Date of Award


Document Type


Degree Name

Master of Arts (MA)



First Advisor

Douglas Biggs

Committee Members

Vernon L Volpe, Roy Koepp, Torsten Homberger


Great Britain;London;The Blitz;World War II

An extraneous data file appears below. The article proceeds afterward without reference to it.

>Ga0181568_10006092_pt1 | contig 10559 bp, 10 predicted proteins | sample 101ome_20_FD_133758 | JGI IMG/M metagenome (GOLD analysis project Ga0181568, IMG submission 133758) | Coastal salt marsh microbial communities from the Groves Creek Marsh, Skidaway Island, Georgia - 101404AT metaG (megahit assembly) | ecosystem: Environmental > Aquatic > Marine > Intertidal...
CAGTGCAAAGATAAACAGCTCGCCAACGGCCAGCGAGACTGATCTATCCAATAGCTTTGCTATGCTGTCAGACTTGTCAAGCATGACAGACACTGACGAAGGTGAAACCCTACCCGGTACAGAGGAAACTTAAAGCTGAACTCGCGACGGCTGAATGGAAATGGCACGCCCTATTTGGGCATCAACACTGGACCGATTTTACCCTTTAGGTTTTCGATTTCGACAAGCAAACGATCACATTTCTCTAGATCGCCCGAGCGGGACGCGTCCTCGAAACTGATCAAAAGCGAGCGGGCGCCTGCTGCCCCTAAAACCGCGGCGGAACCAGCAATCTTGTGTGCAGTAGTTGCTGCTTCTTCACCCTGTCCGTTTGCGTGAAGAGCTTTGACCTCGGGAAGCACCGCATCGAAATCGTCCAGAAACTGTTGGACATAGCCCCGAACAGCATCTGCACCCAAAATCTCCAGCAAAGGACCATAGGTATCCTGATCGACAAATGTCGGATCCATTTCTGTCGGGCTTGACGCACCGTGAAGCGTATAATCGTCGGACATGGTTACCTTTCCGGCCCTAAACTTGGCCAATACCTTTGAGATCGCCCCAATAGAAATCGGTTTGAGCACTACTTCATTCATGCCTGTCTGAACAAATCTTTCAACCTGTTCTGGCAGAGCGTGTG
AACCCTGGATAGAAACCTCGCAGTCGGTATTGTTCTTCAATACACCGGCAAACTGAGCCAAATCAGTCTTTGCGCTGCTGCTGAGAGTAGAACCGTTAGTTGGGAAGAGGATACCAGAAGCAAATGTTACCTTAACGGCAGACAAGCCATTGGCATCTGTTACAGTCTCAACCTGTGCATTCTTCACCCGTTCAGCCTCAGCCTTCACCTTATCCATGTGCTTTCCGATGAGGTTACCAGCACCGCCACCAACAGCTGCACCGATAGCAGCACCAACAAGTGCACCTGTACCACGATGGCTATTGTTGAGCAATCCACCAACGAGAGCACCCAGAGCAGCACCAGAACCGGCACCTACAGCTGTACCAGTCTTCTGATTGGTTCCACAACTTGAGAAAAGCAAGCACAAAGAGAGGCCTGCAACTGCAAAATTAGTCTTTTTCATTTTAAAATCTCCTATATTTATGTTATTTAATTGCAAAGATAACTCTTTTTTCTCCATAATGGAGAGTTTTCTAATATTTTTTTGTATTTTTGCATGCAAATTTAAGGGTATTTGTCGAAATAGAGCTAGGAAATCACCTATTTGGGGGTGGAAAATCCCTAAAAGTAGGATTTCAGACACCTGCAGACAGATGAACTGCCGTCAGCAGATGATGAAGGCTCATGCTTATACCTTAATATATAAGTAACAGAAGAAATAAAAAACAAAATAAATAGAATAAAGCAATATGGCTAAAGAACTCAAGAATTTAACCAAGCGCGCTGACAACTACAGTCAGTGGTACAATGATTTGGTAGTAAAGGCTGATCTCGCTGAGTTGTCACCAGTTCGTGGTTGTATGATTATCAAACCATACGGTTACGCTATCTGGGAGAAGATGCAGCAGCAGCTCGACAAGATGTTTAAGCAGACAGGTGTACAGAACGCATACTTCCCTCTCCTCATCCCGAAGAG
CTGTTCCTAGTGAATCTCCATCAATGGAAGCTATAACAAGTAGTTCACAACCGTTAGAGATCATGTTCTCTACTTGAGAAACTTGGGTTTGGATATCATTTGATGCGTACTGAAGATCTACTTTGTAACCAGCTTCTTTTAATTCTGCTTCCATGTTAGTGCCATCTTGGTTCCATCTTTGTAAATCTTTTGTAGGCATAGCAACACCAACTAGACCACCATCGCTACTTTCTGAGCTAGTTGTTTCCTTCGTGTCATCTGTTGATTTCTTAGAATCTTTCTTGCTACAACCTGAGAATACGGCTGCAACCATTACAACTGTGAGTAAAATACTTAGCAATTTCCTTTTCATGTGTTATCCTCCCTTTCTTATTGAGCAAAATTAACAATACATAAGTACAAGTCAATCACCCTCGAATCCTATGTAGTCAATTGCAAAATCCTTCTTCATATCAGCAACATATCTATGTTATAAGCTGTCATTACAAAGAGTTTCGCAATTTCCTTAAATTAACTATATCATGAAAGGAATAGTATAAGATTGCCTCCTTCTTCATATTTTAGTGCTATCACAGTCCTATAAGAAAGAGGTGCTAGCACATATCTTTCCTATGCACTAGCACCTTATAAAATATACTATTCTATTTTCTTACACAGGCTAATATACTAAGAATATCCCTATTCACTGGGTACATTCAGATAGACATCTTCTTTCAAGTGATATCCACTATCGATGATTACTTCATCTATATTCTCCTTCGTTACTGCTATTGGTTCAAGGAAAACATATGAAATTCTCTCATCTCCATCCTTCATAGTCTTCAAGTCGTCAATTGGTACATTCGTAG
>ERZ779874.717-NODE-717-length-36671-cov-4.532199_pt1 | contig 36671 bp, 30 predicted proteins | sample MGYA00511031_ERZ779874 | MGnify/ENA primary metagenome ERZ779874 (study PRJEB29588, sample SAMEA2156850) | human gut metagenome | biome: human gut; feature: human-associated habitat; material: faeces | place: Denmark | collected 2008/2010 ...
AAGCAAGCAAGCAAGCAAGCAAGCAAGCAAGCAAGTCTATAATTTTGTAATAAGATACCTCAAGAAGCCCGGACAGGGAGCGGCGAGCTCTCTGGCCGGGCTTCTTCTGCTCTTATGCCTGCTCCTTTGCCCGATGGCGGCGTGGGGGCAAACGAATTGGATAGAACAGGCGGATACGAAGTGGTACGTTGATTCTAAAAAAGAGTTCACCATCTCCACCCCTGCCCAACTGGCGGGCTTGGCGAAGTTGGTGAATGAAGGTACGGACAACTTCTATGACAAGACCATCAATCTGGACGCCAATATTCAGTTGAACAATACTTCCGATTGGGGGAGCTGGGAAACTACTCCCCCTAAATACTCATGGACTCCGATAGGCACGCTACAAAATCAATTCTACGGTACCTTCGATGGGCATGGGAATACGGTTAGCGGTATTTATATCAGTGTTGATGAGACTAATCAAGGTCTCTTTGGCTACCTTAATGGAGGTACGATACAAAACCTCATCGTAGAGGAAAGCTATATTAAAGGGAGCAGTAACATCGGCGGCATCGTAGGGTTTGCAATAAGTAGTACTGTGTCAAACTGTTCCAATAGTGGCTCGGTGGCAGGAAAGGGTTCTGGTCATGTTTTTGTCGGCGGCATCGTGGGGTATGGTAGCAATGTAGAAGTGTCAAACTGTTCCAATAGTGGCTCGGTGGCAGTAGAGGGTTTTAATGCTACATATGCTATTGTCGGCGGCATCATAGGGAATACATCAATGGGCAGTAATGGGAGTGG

During World War I, technological advances in air power expanded the field of battle beyond the front lines and British civilians previously insulated from the realities of war experienced a new threat from the air. This experience highlighted the impact of modern warfare on citizens and the need for greater home defense measures. Bombing attacks in Europe, Asia, and Africa during the 1930s further demonstrated this type of conflict, making British civil defense more critical. After nine months between September 7, 1940 and May 10, 1941, over 40,000 civilians perished from the bombs dropped by the German air force on Britain’s largest industrial cities. Much of the scholarship written post World War II attaches government failures to these deaths. Using government documents, newspapers, photos, opinion polls, books, and articles, this thesis will examine civilian aerial warfare philosophies established after World War I and the resulting casualty projections prior to the Blitz. It will also describe several programs implemented by the British government as well as its communication tactics to increase public awareness and preparation in the event of an attack. Furthermore, it will evaluate how civil defense strategies adapted in response to the bombings. By comparing the number of actual deaths to pre-Blitz projections and statistics from other bombing attacks, this thesis will demonstrate that the government’s civil defense efforts successfully saved countless lives.



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